Why Diageo Is Quitting DISCUS

In recent years, DISCUS has developed several programs – the DISCUS Academy and a sustainability program, in particular – that are aimed at helping craft brewers become more efficient.  And it has partnered with the American Craft Spirits Association on several initiatives.

Having seen what happened in the beer industry – craft brewers have captured 13.1% of the beer market by volume and 8% by dollar sales – Diageo may have decided that DISCUS is providing aid and comfort to its enemy, the craft distiller.  And so Monday, Diageo announced it was ending its membership in DISCUS on Dec. 31.  The decision was first reported by Politico Influence.

That's not the explanation Diageo is giving – a Diageo spokesman insisted "this decision is a Diageo North America decision and really about being laser-focused on the commitments we’ve made" --  and DISCUS officials aren't suggesting that either.  

But it the only reasonable one in our mind.  After all, the decision comes after DISCUS has racked up a series of impressive legislative and regulatory successes that benefitted all players, including:

  • passage of the historic Craft Beverage Modernization & Tax Reform Act,
  • lifting of tariffs on American Whiskey,
  • passage of important state market access initiatives – 18 states now have permanent cocktails-to-go laws and 14 others have temporary measures  
  • as well as expanded access and reduced taxes on spirits-based ready-to-drink products in many states.  

Diageo spokesman Lorenzo Lopez told us late last night that Diageo looks forward to working with DISCUS and its member companies of issues of mutual interest.   But, he said in a statement, "we have chosen to focus our resources on key strategic priorities which we would like to pursue."  

These three key priorities are (1) educating consumers about responsible consumption through Responsibility.org, (2) facilitating access by all to the spirits industry for greater diversity, equity and inclusion, and (3) helping ensure business and the industry are environmentally sustainable by design.

Those priorities seem to be much of what DISCUS is working on

Diageo said it will continue to participate in DISCUS' work with Pronghorn, which seeks to increase representation for the Black community in the U.S. spirits industry. The DISCUS-Pronghorn partnership, announced May 22, seeks to gain commitments from suppliers, distributors and retailers to fill 1,800 positions over the next 10 years, identifying candidates to fill positions from internships to the executive level.

In announcing the Pronghorn partnership, DISCUS cited Pronghorn research that while Black Americans represent 12% of alcohol consumers across categories, they make up just 7.8% of the sector’s labor force and 2% of executives in the industry.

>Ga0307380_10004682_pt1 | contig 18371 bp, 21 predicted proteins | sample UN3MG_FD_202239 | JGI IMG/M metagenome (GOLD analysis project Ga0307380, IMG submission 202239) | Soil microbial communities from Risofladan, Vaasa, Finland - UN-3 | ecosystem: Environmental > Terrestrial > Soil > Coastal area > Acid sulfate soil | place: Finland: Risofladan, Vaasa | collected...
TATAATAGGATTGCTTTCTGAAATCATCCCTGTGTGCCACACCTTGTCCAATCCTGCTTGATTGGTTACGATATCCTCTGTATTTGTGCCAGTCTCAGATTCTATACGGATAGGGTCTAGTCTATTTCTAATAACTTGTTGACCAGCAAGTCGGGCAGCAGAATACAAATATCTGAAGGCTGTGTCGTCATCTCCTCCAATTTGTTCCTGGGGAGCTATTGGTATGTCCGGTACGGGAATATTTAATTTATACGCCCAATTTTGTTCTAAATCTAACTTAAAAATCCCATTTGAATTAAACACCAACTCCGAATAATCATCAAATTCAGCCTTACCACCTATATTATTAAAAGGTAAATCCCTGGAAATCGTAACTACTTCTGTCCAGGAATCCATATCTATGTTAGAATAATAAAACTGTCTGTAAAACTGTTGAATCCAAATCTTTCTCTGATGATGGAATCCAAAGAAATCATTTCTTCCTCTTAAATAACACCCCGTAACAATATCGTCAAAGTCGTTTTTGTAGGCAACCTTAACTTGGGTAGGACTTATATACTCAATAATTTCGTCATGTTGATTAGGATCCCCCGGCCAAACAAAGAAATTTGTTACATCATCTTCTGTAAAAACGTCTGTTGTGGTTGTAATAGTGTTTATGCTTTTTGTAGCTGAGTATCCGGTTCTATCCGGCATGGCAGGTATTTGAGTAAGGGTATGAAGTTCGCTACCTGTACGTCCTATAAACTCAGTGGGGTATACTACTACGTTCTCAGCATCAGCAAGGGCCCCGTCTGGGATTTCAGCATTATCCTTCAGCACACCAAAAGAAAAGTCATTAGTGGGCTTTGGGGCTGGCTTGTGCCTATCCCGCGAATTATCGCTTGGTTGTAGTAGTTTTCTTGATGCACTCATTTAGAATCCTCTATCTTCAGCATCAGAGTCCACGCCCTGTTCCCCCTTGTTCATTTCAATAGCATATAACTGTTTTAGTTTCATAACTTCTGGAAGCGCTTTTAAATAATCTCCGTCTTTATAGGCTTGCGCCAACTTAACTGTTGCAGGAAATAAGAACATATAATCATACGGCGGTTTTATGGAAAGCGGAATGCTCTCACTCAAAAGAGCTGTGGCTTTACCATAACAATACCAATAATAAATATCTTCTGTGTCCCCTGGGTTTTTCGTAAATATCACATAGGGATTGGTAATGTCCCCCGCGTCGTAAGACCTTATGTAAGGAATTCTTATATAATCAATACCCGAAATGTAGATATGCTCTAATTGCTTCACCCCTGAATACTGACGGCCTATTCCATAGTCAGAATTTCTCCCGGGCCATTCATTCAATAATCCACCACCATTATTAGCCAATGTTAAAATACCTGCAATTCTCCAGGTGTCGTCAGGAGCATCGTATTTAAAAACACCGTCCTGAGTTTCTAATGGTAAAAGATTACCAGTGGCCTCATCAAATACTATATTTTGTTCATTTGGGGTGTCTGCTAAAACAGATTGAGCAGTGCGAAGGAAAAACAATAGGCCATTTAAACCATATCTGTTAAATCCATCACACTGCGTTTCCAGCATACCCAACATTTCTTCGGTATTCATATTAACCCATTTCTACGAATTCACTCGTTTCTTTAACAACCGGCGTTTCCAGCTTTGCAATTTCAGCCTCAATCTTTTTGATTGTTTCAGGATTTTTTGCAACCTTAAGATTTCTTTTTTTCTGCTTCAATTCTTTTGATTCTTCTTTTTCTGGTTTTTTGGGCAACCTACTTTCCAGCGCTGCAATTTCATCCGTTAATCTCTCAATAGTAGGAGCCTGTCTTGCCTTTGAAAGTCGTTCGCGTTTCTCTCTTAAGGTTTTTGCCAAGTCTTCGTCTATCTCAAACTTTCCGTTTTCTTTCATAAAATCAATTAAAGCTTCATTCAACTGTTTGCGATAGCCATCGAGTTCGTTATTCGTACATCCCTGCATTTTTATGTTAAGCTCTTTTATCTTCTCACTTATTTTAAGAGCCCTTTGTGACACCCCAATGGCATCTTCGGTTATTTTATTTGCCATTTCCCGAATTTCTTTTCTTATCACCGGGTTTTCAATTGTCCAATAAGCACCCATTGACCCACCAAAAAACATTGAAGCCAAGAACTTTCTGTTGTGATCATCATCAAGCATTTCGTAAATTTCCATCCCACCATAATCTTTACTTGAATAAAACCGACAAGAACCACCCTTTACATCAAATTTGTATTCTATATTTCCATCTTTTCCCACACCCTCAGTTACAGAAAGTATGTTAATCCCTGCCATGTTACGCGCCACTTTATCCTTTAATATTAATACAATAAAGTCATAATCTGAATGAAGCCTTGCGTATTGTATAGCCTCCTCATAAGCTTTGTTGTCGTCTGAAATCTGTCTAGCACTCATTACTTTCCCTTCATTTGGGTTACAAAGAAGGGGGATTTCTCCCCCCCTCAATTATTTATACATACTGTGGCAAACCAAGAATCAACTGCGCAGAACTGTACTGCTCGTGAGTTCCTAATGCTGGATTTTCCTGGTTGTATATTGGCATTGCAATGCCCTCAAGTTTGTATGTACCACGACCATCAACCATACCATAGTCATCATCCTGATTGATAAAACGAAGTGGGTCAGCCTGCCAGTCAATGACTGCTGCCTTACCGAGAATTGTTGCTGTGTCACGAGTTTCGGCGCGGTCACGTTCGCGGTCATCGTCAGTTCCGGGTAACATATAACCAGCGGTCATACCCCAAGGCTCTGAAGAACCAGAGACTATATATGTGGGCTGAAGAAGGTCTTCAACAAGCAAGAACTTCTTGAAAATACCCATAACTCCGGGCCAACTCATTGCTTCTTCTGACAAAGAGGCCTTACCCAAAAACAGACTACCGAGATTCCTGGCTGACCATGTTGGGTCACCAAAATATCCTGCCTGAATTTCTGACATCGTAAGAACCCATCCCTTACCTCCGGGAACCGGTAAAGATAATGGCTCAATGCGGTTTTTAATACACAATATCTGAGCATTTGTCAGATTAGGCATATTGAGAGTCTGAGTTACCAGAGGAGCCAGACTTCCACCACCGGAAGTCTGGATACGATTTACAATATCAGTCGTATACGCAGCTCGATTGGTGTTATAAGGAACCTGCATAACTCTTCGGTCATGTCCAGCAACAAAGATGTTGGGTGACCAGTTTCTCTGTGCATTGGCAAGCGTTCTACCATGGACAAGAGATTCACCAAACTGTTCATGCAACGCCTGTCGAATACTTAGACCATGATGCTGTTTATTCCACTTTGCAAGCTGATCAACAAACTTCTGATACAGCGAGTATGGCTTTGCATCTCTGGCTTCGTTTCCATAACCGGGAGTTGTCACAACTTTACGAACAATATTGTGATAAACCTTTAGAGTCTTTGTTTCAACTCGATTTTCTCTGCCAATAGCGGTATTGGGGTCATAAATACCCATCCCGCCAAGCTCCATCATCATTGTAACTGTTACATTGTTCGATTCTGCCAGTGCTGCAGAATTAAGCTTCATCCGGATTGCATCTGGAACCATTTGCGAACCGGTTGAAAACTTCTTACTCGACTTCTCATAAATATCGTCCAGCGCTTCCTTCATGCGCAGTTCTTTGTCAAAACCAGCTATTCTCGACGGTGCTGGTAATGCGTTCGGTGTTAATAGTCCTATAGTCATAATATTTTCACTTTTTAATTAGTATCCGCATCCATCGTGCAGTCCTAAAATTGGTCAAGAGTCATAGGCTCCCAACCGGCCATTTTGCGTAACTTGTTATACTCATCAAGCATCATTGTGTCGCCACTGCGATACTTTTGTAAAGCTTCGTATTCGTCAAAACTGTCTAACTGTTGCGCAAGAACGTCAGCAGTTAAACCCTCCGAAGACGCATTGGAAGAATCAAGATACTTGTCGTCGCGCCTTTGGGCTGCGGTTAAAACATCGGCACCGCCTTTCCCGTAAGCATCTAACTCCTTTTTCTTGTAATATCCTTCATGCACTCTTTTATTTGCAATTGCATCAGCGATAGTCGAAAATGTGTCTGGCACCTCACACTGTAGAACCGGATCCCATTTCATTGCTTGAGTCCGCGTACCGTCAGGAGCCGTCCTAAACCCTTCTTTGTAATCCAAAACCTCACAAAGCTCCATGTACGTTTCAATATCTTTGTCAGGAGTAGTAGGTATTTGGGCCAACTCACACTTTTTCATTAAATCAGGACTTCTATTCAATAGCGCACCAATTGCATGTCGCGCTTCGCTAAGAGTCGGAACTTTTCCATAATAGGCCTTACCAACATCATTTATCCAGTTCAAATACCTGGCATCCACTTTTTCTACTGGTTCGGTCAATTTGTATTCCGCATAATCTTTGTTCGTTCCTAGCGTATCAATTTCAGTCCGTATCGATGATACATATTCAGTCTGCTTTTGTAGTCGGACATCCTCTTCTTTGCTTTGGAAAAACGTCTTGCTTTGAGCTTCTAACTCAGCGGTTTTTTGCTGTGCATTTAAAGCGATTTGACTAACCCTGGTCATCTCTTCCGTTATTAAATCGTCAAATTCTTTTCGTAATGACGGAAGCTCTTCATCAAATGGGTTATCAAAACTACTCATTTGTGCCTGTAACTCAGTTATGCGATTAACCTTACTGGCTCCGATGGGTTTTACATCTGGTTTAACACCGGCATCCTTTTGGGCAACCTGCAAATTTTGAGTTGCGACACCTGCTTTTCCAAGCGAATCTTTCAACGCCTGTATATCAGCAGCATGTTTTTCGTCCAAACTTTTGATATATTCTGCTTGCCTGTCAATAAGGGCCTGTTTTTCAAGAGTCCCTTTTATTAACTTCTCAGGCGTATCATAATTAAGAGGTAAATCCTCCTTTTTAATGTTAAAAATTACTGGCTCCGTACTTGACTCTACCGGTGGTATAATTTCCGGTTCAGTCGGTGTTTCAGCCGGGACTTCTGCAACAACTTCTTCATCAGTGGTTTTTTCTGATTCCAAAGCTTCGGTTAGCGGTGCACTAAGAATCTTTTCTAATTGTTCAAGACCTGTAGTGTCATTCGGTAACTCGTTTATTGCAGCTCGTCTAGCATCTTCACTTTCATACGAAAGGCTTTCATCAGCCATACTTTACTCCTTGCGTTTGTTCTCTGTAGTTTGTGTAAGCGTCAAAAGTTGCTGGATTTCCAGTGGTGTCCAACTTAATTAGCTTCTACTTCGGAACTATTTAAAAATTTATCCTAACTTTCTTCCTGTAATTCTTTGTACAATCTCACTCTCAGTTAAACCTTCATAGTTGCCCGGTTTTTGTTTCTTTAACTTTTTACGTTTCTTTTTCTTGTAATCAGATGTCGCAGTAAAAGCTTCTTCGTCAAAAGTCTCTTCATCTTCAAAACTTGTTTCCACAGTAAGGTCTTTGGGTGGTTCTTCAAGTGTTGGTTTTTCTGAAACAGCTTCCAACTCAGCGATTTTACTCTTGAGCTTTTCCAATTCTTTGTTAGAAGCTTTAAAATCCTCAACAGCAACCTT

What Diageo hasn't said it will be doing is working with DISCUS on the DISCUS Academy, which provides education and training for industry member, the principal beneficiaries being smaller distillers.  Nor is it working with DISCUS on the Craft Distiller Sustainability Taskforce which seeks to help craft distillers "collaborate and share effective strategies for maximizing resource utilization and eliminating waste at every step of the production process."

One observer noted that Responsibility.org and the Pronghorn partnership are both public-facing.  But some of the other recent DISCUS initiatives, especially the DISCUS Academy could be viewed as more inward facing – and helping Diageo's smaller competitors.  

For its part, DISCUS President/CEO Chris Swonger said the organization remains "steadfast in our ambition to continue to drive historic growth for all three tiers of our industry and continue our proven track record of collaboration and alignment. We are firmly focused on the future and will continue to promote consumer convenience, support our effective three-tier system, and seek to eliminate unfair tax discrimination.

“Over the past three years, DISCUS has significantly expanded its membership, and we have created a new partner program to extend our advocacy efforts.  Broadening our organization has enabled our advocacy successes and made DISCUS stronger," Swonger said, adding:

“We acknowledge Diageo’s decision and express thanks and appreciation for their significant contributions over the years, working alongside DISCUS and their peers to help modernize the marketplace for the distilled spirits industry.”

If Diageo's decision to leave DISCUS is really a protest against it helping craft distillers, the question is, is it a wise move?  The beer industry's history may provide some insight on that.  

The Beer Institute, which represents large brewers, makes no effort to provide educational or technical support to craft brewers.   Lacking help from Big Beer, craft brewers created the Brewers Association.  The result:  the number of operating craft breweries has climbed to 9,118 and craft beer represents 13.1% of the beer market by volume and 8% by dollar sales.

To be sure, there may be other explanations for Diageo's decision to leave DISCUS.  Maybe Chris Swonger and Debra Crew, who is moving from the top Diageo exec in the Americas to the No. 2 position for Diageo worldwide had a falling out.  Maybe the decline in the value of the British Pound played a role.

A Diageo spokesman told us late Monday night the decision was "strictly a "Diageo North America decision and really about being laser-focused on the commitments we’ve made."  And helping craft distillers succeed through the DISCUS Academy and the Craft Distiller Sustainability Council may not be among the highest priorities for Diageo North America.

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